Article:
Manchester United have been linked with a possible move for Dani Alves in one of the upcoming transfer windows and reports have claimed the Barcelona defender wants a whopping £250,000-a-week to sign for his new club.
Louis van Gaal may be in need of a new right-back at Old Trafford but club officials would be out of their minds to sanction a deal that would see the Brazil international made one of the best paid players at the club.
Not worth it
Manchester City and Chelsea have also been credited with an interest in him and Manchester United would be better served leaving him well alone. It's not that Alves is not a good player, he quite clearly is, but the Red Devils just cannot afford such an extravagance.
It is not purely a monetary thing, though that will likely be the deciding factor, but there are issues at hand concerning to the club's identity and long-term future.
£250,000-a-week is a significant sum of money to hand out to any player and Manchester United already spend that much on the likes of Wayne Rooney, Robin van Persie and summer deadline day arrival Radamel Falcao.
Alves has great pedigree. He was a crucial member of the great Barcelona squad of Pep Guardiola that won countless trophies after he took over in 2008 and left in 2012. One could argue he was the leading attacking full-back in world football.
Approaching 29 at the end of this month, Alves isn't quite as effective as he once was and there is not much chance in him regaining that form, such are the physical demands of playing as a right-back. He is in the final year of his contract at Barcelona and has already declared he would be leaving at the end of this season.
A free transfer means interested clubs need not worry about a transfer fee and so the scope for what can be offered in terms of wages broadens - it is why so many players have taken advantage of the Bosman ruling over the years.
Coming into the latter stages of his career, nobody can begrudge Alves the opportunity to earn as much as possible in what is likely to be his last big contract as a professional.
However, there is a reason why Barcelona cannot agree a new deal with him. Were Manchester United to decide to splash out on him, there is a real danger that they are recruiting a player on the decline.
Van Gaal may be better served to stick with what he has rather than blowing a massive chunk of the wage bill on Alves. Though it could be argued that he would be better off doing that even if the Brazilian was not demanding astronomical wages.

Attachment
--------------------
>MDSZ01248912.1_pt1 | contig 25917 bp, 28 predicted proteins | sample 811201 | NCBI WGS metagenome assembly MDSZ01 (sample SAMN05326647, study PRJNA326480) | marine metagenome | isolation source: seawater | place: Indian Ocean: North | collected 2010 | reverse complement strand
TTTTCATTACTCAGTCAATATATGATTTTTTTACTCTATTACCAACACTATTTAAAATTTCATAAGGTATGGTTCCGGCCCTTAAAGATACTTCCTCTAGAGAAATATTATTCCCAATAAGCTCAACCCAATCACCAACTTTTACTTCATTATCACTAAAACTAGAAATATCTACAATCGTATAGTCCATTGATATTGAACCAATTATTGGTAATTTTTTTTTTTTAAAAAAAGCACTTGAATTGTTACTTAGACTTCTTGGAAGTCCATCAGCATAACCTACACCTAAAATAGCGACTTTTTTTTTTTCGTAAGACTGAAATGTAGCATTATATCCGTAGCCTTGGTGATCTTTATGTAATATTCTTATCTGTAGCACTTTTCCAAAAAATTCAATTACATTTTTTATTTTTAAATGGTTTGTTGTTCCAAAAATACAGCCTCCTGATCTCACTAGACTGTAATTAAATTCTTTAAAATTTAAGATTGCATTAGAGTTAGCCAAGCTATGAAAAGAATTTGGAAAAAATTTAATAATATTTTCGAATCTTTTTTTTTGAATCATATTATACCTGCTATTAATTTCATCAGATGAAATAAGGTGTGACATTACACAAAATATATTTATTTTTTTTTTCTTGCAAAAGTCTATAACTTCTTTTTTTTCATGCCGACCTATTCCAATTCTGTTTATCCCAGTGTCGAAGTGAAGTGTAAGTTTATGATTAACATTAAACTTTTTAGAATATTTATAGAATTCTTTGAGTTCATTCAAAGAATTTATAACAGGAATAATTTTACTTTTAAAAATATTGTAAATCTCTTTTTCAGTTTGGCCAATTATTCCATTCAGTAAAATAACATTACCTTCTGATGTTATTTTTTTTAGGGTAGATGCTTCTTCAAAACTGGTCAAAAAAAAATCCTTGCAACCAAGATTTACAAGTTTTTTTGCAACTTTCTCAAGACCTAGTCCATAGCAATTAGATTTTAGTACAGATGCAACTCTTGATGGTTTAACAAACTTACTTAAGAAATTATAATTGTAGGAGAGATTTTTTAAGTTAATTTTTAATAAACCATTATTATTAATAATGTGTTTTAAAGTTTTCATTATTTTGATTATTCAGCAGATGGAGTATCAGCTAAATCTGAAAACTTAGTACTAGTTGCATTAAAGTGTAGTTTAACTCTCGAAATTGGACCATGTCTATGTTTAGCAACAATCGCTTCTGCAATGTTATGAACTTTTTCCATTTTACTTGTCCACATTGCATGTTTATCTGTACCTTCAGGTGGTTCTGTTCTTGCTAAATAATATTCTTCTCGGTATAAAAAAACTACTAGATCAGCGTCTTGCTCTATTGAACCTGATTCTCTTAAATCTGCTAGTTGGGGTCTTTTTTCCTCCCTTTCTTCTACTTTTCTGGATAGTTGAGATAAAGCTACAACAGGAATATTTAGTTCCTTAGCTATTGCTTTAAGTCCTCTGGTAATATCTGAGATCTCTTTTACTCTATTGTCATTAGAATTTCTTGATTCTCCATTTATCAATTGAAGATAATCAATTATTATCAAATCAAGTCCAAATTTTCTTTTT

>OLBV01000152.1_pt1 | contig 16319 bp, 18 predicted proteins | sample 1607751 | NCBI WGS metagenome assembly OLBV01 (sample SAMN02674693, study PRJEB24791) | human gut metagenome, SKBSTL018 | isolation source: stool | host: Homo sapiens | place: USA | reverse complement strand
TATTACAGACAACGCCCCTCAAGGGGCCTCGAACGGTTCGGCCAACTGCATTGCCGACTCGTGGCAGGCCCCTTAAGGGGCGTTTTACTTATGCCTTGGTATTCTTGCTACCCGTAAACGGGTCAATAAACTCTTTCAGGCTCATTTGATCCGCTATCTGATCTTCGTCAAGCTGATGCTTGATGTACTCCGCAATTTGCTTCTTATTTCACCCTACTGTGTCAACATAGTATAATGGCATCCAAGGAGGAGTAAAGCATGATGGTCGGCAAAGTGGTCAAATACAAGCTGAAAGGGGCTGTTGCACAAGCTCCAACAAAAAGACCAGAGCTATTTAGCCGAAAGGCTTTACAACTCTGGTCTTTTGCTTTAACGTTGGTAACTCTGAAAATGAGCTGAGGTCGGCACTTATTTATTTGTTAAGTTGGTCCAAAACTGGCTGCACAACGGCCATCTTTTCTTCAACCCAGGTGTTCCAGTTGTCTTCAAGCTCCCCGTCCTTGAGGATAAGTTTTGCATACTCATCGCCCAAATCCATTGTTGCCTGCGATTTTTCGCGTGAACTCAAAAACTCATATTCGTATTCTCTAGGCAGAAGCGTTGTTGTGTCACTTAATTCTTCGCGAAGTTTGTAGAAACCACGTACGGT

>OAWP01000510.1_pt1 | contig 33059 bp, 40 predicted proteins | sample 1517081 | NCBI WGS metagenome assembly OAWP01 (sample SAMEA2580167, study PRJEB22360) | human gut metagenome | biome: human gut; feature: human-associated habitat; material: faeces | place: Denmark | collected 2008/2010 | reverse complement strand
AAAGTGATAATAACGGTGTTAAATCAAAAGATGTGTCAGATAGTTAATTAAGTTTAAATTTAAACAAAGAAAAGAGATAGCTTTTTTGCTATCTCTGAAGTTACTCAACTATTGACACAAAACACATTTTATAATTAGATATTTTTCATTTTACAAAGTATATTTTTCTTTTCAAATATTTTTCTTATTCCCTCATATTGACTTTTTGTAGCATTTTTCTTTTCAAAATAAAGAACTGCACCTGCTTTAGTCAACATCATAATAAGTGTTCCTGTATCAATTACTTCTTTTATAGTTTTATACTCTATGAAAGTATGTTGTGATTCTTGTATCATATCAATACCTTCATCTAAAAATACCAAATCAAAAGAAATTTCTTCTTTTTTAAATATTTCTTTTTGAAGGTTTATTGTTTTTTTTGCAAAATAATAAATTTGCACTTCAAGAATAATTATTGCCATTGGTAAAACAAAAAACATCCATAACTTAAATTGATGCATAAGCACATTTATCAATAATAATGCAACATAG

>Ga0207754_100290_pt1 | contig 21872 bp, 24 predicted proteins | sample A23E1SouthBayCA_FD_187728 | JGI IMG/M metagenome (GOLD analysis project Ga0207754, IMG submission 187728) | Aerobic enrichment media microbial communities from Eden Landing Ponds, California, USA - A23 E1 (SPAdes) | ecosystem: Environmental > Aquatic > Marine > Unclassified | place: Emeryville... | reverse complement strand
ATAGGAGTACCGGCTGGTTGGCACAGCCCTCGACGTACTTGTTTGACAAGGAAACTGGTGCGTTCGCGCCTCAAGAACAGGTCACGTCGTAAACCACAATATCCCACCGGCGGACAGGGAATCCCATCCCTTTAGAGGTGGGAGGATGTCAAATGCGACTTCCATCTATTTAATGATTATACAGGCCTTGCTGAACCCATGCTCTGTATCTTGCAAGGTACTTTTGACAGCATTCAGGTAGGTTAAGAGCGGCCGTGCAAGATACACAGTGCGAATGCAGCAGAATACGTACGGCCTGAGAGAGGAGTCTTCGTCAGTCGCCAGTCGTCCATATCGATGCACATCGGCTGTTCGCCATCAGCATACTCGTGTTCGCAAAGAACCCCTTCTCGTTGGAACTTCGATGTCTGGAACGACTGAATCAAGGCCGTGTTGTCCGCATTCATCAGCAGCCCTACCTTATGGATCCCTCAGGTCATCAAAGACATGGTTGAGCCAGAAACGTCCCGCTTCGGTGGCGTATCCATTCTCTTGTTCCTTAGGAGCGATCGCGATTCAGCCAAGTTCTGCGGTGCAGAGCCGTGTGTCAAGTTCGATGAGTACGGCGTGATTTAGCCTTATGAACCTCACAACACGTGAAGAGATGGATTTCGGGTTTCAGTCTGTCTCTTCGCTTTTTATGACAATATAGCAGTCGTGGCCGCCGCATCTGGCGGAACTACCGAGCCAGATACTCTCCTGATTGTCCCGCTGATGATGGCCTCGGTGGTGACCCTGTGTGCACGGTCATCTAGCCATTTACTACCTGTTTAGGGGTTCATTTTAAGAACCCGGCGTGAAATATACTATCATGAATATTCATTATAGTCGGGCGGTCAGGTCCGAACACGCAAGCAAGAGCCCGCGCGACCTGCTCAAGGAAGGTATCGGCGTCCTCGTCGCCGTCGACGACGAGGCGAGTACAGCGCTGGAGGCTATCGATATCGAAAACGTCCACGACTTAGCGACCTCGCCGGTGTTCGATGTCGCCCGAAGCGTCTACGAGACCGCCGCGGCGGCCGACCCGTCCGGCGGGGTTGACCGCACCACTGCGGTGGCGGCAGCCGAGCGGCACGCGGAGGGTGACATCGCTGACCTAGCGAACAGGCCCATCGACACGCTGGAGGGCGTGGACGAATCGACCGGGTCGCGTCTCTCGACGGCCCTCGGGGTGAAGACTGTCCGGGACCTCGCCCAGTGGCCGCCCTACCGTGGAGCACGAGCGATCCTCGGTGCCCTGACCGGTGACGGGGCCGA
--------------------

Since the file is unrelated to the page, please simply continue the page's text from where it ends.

Answer is already there
Rafael is a player that divides opinion quite regularly among football fans. He and his twin brother Fabio arrived at the club together as 17-year-olds in 2008 and both showed glimpses of promise that they would be able to make the grade.
Fabio eventually faded and joined Cardiff City before they were relegated last season, but Rafael earned more opportunities to impress and eventually made himself a regular in the starting XI under both Sir Alex Ferguson and David Moyes.
Now 24, the Brazil international will be expected to start producing top quality performances on a more regular basis. While he has not been doing so regularly enough, there are definite signs of improvement.
The penalty he gave away in the humiliating 5-3 defeat way to Leicester City last month summed up his issues with establishing himself in the Manchester United starting XI and giving his manager reason to believe he can trust him.
Some debate was had on whether the challenge by Leicester forward Jamie Vardy was a foul, as Rafael appealed, but there would be no debate to have if the right-back was stronger. His response to be being knocked over and dispossessed was an unwise challenge on the striker to give away a penalty.
Again, whether it was a foul or not is questionable, but the hot-headedness he displayed in response to his perceived injustice was the act of a youth player, not an experienced player supposedly heading into the prime of his career.
Undermining golden opportunity
Lapses in concentration and issues with controlling his aggression are themes of Rafael's development at Old Trafford, but his tenacity and pace going forward have convinced managers keep giving him more chances.
Injuries haven't helped in his development but the time is ripe now for him to claim the fist choice right-back sport in Van Gaal's starting XI. It is there for the taking; there can't have been many better chances for a player to establish himself at a club the size of Manchester United.
On the other side, United and Van Gaal need to trust in the youngster if he is going to realise his vast potential or at least promote a player from the academy. The stature of the club means they are connected with moves for players as good as Alves, but that would be a short-term fix.
A heritage of developing and blooding youthful talent still exists at Old Trafford, but the Moyes disaster and subsequent £150million spending spree on the likes of Angel di Maria, Ander Herrera and Radamel Falcao is in danger of pushing that spirit out of the club.
No Champions League football this season may have meant a sense of panic settling in at the club - the fear-stricken performances at the start of this season were illustrative of this - and throwing money at their problems has rarely been the answer.
Manchester United still have a talented squad, Van Gaal needs to have faith in them and his own skill as a coach - translate this in having faith that Rafael can step up as the season goes on and save the club wasting a large chunk of cash on his compatriot.
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